Positive signs as VAR begins to convince

Referee Jonathan Moss consults VAR before giving Leicester City's second goal to Kelechi Iheanacho during the FA Cup replay against Fleetwood Town
Referee Jonathan Moss consults VAR before giving Leicester City's second goal to Kelechi Iheanacho during the FA Cup replay against Fleetwood Town
Tom Naylor. Picture: Portsmouth FC

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VAR loomed almost menacingly over Arsenal’s North London home as it’s occupiers edged past Chelsea, earning a trip to Wembley for the 50th time in their history, writes Will Clarke.

It didn’t need to be called upon for it’s presence to be felt.

Slowly, I am being proven wrong. And with some alteration, it’s conceivable VAR will silence most of it’s doubters

The Video Assistant Referee (VAR) has featured a handful of times in English cup competitions since it’s inaugural outing – when Crystal Palace suffered a defeat at the hands of rivals Brighton.

It continues to be one of the most hotly-discussed topics among football fans, who wait with baited breath for it into spring to life and cause untold controversy.

The Confederations Cup final in July left supporters of the new technology red faced when Chilean defender Gonzalo Jara cynically elbowed German striker Timo Werner.

Referee Milorad Mazic missed the incident and German outrage ensued.

Having had his ear bent by the European side, the official turned to his video assistant for a thorough observation of the altercation.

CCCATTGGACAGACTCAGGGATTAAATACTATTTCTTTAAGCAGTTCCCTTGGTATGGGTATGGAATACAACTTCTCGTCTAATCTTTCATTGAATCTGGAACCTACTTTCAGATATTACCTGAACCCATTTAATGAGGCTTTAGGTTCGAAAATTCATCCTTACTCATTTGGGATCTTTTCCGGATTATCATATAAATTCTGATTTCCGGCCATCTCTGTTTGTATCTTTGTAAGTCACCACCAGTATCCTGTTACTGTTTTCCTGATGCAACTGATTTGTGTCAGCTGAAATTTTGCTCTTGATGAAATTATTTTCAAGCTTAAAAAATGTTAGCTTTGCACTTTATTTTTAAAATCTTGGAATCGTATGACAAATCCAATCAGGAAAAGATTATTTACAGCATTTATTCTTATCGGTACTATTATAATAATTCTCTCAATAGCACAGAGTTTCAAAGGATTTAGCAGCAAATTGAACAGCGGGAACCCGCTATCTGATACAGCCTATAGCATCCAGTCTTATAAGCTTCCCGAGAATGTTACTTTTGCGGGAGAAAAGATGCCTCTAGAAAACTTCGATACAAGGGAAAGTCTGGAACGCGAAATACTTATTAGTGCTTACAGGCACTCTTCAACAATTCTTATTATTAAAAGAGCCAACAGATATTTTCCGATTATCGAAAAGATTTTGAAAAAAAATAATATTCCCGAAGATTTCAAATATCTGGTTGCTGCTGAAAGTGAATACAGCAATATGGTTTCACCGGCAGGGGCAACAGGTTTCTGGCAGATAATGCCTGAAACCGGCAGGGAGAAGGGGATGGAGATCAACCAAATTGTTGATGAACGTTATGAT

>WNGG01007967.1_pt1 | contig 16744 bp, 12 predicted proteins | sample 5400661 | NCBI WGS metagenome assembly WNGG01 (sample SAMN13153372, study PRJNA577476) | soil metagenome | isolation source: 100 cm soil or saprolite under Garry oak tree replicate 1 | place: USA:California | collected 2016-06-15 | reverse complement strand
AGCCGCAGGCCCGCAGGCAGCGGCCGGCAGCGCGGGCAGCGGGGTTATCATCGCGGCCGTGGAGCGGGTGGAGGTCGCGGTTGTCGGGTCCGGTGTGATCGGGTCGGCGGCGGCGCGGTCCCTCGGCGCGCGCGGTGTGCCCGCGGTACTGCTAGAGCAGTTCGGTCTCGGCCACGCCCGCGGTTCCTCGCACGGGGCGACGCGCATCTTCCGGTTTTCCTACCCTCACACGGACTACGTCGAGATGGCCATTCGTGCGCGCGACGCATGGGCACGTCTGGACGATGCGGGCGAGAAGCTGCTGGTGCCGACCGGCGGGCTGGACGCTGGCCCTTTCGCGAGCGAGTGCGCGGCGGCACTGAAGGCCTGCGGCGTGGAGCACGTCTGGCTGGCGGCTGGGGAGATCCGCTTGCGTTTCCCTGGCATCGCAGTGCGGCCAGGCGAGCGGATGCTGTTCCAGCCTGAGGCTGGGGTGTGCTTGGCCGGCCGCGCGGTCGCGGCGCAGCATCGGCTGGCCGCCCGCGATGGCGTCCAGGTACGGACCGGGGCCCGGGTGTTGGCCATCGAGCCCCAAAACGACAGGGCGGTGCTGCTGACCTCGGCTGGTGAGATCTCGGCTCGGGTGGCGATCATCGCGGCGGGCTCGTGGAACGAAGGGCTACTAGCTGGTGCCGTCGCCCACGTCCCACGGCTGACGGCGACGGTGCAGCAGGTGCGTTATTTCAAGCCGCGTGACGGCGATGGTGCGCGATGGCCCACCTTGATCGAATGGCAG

He then brandished a yellow card to former West Brom man Jara, who’s brutal elbow surely warranted a harsher punishment.

After Germany had edged to a 1-0 victory over their South American opponents, ITV pundit and former Arsenal defender Lee Dixon embarked on an impassioned rant in which he branded the experimental use of VAR farcical.

Almost six months later, Kelechi Iheanacho netted a brace for Leicester at the expense of League One outfit Fleetwood Town.

The Nigerian profited from a searching Mahrez pass to score his second – only for his celebrations to be curtailed by the assistant referee, who flagged for offside.

A short while later, the decision was revoked and Foxes fans roared at the doubling of their advantage – their celebrations unfettered by the slight confusion of the situation.

Television screens around the country illustrated to intrigued viewers how the VAR technology had made the call correctly and opinions shifted unreservedly.

I was sceptical of VAR initially. I was of the opinion too much technological intervention would tarnish the game, robbing it of the ability to spark debate in the stands.

Slowly, I am being proven wrong. And with some alteration, it’s conceivable VAR will silence most of it’s doubters.

Human error remains as inevitable as ever. Undoubtedly, mistakes that induce blood-boiling outrage will continue to punctuate seasons to come.

However, the introduction of VAR is – at least – threatening to slightly nullify the severity of grief-summoning mishaps on the pitch.

It runs the risk of converting football into too precise a science, an eventuality that should be avoided at all costs.

But if done properly, the incorporation of this new technology in the game could be to football’s betterment.